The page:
Farm workers and supporters rally outside of courthouse to defend voting rights

June 19, 2024 /

Edited on 6/21 to reflect a correction. Wonderful Nurseries filed a lawsuit against the Agriculture Labor Relations Board.

On Wednesday, June 12, 2024, Kern County Superior Court was the main location for a rally with farmworkers and local labor unions to support the law allowing farmers to vote on labor issues using an offsite card check system. 

This law is Assembly Bill 2183 Agricultural Labor Relations Voting Choice Act, and it empowered Kern farmworkers to gather and choose the United Farm Workers Union to represent them in any labor negotiations. Wasco farming corporation Wonderful Nurseries has filed a lawsuit against the Agriculture Labor Relations Board (ALRB) for implementing this new law. 

A women waving a United Farm Workers flag in front of the Kern County Superior Court, June 12. (Haley Duval/Kern Sol News)

Armando Elenes, Secretary for the United Farm Workers Union (UFW), helped organize this rally and several protests regarding farmers’ right to vote. 

“This law is brand new, we barely just won it in 2022 and it’s barely starting to be implemented. The growers are seeing that the workers are responding, and starting to organize. As always, you know, whenever there’s a development there’s going to be an attack. So this is the biggest attack on the law where they’re literally trying to declare it unconstitutional and strip away farmworkers’ right to vote in the privacy of their home,” stated Elenes. 

In 2022 organizers met in Delano and marched 335 miles to the state capital in Sacramento to support AB 2183. Farmers and supporters stated fear holds many back from joining union representation since under the old law it was required to do all voting on the work site. Having a card check system law would ease fears about voting. More information about the march can be found on

Those who vote for a union like the UFW can benefit from a more secure way of negotiating wage increases, and representation that will hold employers accountable for necessary improvements to the workplace. For the current president’s remarks about the positive impacts unions make and his support for AB 2183 go to

Wonderful employees in counter protest outside the Kern County Superior Court, June 12. (Haley Duval/Kern Sol News)

“I grew up working in the fields, my family and both parents worked in the fields. For me it’s always an important occasion to come out and fight for farmworker rights because in particular, my family were the kind that were oppressed and marginalized and mistreated in the fields,” stated Jose Villagran, a California State University Bakersfield professor. 

Villagran also told Kern Sol that his father died of cancer that his doctors claimed was a result of handling pesticides for a long period of time. 

Gabriel Leal, a local farmworker, was in attendance for the 2022 march to the capitol and also attended Wednesday’s rally in support of the UFW.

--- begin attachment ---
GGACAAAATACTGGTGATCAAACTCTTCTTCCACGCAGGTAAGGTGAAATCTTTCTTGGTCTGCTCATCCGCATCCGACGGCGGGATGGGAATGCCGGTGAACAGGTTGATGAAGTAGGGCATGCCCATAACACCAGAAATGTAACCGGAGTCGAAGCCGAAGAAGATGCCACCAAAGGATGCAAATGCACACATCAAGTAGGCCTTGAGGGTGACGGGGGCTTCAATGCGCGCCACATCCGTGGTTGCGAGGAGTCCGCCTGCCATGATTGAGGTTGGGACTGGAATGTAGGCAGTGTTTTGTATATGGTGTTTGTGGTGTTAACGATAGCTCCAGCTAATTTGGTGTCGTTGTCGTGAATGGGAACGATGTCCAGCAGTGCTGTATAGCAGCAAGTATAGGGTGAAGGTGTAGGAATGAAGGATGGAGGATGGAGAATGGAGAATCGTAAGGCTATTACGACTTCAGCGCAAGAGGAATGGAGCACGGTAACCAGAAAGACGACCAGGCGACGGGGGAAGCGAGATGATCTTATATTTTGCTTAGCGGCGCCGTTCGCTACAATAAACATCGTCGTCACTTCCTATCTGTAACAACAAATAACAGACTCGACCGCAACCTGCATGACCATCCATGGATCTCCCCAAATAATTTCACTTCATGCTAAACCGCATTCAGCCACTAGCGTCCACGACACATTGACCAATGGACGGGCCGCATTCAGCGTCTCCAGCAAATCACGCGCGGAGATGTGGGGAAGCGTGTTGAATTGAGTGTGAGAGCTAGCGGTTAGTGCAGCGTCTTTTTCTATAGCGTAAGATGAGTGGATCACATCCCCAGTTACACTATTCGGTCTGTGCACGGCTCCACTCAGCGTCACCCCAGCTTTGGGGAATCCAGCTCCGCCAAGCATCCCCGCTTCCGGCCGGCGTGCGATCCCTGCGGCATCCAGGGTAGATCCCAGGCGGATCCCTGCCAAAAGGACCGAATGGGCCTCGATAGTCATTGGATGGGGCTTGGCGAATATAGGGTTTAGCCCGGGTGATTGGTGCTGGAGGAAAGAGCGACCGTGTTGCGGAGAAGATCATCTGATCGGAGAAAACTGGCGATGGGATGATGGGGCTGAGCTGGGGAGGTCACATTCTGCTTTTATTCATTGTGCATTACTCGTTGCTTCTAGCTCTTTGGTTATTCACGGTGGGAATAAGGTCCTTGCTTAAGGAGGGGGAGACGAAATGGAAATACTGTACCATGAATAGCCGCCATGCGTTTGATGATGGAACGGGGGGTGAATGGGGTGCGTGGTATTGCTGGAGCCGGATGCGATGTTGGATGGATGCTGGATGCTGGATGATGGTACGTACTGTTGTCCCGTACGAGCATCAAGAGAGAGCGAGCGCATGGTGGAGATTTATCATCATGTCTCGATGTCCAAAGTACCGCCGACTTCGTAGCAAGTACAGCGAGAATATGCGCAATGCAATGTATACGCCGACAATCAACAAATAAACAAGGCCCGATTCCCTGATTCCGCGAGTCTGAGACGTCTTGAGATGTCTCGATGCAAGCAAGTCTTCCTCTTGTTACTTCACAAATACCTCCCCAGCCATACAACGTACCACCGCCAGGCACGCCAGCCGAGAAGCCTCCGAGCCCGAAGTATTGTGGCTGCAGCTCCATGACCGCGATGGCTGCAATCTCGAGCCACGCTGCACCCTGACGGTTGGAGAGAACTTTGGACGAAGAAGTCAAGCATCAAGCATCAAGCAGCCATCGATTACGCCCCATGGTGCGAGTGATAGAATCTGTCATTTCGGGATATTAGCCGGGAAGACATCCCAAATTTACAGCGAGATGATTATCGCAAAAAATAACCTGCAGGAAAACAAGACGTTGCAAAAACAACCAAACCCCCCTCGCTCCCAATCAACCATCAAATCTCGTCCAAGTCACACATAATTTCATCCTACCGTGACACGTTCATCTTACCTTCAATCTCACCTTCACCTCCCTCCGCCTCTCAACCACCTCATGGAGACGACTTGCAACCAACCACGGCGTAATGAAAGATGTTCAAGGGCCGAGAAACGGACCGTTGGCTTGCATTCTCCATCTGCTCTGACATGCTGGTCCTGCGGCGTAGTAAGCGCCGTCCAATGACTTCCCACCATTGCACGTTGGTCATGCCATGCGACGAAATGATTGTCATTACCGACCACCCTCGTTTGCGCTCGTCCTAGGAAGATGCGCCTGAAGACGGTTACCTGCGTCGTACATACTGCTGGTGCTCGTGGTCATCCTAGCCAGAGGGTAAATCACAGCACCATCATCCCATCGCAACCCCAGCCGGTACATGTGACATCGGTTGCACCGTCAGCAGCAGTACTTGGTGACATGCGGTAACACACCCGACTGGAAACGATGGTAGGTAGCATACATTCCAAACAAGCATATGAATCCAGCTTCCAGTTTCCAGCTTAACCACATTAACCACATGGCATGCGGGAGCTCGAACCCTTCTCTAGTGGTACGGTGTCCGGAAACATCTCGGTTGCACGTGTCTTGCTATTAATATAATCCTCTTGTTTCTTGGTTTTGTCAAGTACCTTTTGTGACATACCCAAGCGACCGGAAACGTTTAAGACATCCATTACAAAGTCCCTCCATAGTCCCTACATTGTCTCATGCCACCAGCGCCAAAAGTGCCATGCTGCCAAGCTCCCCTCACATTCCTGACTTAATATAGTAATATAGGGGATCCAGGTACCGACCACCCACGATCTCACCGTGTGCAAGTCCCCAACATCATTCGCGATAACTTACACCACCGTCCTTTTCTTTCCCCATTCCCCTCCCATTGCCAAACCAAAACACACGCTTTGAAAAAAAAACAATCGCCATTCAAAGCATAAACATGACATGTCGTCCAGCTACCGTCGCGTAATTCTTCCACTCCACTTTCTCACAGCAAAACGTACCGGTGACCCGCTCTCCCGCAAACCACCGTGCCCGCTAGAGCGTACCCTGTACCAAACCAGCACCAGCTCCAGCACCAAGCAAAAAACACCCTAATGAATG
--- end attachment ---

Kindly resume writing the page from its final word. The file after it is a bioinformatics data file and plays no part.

“I work on the farms picking grapes and other similar jobs, it means a lot for us to be here supporting this law. And these companies don’t want to give benefits to their workers who put out all their product,” Leal said in his native language Spanish. “I want the right to vote, I want the law to stand and be maintained. We want the best benefits and the best pay and to continue to be supported.”

Across from UFW supporters in the same parking lot during the rally were Wonderful employees who claimed they were lured into signing up for a union, and would rather not be a part of one.

A United Farm Workers supporter outside the Kern County Superior Court, June 12. (Haley Duval/Kern Sol News)

“We were told we were there for $600 bucks and that’s what we were going to get assistance- not to sign up for the union,” claimed Irma Rubio, an employee with Wonderful for eight years. 

Rubio added that coworkers fear that the new union representation could lead to the company’s future downfall. “You hear of a lot of places shutting down after the union gets in there- what is that going to leave us.”

Kern Sol reporter Jose Gaspar recently wrote an update regarding the 148 workers who claim they were not aware they were signing up for UFW representation. 

Documents from the courthouse about the Wonderful lawsuit state that the corporation and UFW filed unfair labor practice charges that were aimed at each other. In the Defendant’s Response in Opposition to Motion for Preliminary Injunction, it claims that the  Agricultural Labor Relations Act (ALRA) does not have jurisdiction to grant the farming company the ability to cease the card check system for voting. It reaffirms that the ALRA states that unionizing and engaging in collective bargaining is a declared right.

United Farm Workers and supporters rallying together for the protection of farm working voting rights in front of the Kern County Superior Courthouse, June 12. (Haley Duval/Kern Sol News)

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